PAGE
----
By Cathy Spaulding
Phoenix Staff Writer
WAGONER — Students in Stephanie Rexwinkle’s classroom yell answers as they work through a puzzle on the blackboard.
This class period is a way to help Wagoner High School students work through the puzzles of school and life. The school devotes 25 minutes each Thursday afternoon to a student advocacy program, which links students with a teacher/mentor.
“It builds relationships,” Assistant Principal Jeremy Holmes said. “It’s not the teacher who’s going to test them. The students are able to talk to the teacher about a problem and not have to worry about a grade.”
Each teacher has students from each grade.
“It’s a complete melting pot,” said Rexwinkle, who teaches English. “We wanted to make sure we didn’t have the yearbook teacher with all yearbook kids or the band director with all band kids.”
WHS junior Monique Clayton said the period “helped us get to know each other.”
Cady Cooper, a senior, said: “It helps you step out of your box. Mrs. ‘Rex’ helps us with stuff we need help with — homework or if we have a situation going on.”
She said she looks forward to the period.
Brodee Hudson, a sophomore in Rexwinkle’s group, said, “It’s good for us to express who we are with the teacher and do it on a more personal level.
“I didn’t know hardly anyone here before this. Now I have more friends.”
One Thursday, Rexwinkle’s students tried to put numbers in an eight-square grid — without having numbers in sequence next to each other. After 10 minutes of suggested solutions, the students came up with an answer.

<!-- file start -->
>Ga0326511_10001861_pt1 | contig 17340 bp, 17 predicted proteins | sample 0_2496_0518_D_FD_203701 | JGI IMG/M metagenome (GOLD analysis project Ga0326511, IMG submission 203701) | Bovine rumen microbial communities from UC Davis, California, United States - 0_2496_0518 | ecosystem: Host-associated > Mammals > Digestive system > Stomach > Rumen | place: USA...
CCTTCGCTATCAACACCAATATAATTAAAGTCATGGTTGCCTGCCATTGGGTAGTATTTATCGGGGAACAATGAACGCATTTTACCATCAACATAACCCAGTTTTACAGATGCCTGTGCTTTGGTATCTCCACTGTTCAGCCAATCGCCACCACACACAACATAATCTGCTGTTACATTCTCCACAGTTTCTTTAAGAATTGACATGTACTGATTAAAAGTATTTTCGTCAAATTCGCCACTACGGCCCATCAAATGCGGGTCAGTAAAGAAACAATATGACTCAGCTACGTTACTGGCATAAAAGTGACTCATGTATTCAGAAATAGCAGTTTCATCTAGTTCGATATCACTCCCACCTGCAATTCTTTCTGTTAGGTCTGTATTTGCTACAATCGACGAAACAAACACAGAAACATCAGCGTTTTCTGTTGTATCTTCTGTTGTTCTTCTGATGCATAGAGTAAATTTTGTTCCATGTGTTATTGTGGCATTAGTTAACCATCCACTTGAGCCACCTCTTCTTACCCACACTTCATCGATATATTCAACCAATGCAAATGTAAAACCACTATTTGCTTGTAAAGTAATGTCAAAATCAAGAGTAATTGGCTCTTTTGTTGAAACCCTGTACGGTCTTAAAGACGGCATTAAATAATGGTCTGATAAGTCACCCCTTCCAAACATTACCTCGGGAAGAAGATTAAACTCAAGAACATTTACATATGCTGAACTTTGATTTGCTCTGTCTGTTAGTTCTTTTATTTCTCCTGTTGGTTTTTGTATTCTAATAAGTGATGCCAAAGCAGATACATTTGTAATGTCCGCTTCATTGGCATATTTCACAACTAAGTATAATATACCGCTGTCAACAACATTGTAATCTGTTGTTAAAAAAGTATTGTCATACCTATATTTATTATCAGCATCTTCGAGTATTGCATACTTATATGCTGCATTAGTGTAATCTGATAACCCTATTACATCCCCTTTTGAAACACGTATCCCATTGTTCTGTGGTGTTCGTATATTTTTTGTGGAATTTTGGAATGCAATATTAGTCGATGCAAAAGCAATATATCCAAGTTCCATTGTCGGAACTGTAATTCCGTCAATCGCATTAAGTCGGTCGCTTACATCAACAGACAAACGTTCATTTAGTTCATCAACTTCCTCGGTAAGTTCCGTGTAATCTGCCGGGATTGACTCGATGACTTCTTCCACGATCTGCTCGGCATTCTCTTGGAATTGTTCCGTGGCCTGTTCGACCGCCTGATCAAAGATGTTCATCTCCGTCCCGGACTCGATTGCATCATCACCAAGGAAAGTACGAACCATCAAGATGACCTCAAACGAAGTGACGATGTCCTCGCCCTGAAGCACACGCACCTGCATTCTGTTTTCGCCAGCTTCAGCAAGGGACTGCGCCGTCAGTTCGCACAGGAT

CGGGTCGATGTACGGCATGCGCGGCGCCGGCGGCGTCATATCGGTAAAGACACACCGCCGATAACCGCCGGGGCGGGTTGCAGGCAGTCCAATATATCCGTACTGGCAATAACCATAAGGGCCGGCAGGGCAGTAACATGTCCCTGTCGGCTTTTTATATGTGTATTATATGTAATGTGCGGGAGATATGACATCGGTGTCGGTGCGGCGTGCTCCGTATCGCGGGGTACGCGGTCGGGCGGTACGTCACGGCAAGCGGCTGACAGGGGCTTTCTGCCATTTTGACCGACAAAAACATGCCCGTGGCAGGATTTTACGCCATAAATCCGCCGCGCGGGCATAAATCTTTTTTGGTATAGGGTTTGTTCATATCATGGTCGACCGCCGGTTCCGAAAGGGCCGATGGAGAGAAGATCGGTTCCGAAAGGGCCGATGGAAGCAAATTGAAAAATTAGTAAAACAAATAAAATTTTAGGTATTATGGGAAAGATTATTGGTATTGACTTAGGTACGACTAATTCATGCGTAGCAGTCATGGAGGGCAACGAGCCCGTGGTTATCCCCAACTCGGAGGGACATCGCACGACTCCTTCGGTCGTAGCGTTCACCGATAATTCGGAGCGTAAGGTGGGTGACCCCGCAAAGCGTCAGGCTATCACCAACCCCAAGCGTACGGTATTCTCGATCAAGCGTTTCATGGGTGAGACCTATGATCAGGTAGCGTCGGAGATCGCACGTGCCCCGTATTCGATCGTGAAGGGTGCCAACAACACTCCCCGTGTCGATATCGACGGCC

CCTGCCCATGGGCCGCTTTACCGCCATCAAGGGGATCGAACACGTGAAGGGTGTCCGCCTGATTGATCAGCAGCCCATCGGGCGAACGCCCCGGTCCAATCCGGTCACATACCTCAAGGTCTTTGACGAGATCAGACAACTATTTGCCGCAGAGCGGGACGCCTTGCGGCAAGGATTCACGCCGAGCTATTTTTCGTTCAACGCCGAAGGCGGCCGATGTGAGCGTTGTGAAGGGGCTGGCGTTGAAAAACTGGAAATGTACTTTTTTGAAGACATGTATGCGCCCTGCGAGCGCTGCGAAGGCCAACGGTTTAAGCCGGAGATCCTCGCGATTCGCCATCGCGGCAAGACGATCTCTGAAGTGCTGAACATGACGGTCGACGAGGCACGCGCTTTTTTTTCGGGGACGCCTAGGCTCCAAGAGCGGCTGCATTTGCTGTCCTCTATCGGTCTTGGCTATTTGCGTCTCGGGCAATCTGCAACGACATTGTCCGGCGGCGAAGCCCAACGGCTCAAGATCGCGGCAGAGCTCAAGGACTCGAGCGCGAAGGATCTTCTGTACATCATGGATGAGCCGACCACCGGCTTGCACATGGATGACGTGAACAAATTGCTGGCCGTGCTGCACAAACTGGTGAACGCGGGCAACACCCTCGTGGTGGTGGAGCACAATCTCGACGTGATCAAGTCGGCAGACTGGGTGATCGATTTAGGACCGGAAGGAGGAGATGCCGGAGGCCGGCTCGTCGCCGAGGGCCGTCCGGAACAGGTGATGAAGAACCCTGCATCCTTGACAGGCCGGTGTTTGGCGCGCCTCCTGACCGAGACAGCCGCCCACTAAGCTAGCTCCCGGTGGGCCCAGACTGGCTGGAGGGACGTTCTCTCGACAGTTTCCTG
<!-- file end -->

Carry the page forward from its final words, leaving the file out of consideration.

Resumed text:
Students spent the second half of the session playing a Pictionary-type game while Rexwinkle talked with each student about grades. Time is allotted for teachers to give individual attention to students if it’s needed.
Rexwinkle said students have played games and done exercises to help them get to know each other.
“On the first day, everyone walked in and they didn’t know each other,” she said. “We started getting out of the classroom, sat on the lawn and played a game.”
In the game, students told two truths and one lie about themselves.
“That helped break the ice,” Rexwinkle said. “It was team building. We tried to make people feel comfortable with it.”
Holmes said students at first called the advocacy period their “support group” or “group counseling session.”
However, as the year progressed, the students felt more comfortable, he said. “It got to where students are looking forward to it.”
Sometimes, teachers order pizza and the groups have lunch together, Holmes said. He described the periods as times for team building and talking about issues such as cyber-bullying.
The advocacy groups also can help students get through rough times.
Rexwinkle said the school had “emergency advocacy meetings” after the suicide of a a Coweta student in February in a bathroom in Coweta Intermediate High School.
“It let the students grieve,” she said. “It let some students talk about their feelings. The event might have triggered some emotions. Some students talked about their emotions. Some wanted to be left alone. There were some students who had questions. It helped them express their concerns.”
Holmes said the district started the advocacy program after teachers and administrators attended a model school last summer.
“We talked about how we can change the culture at the school,” he said. “It’s a districtwide incentive.”
Reach Cathy Spaulding at (918) 684-2928 or firstname.lastname@example.org.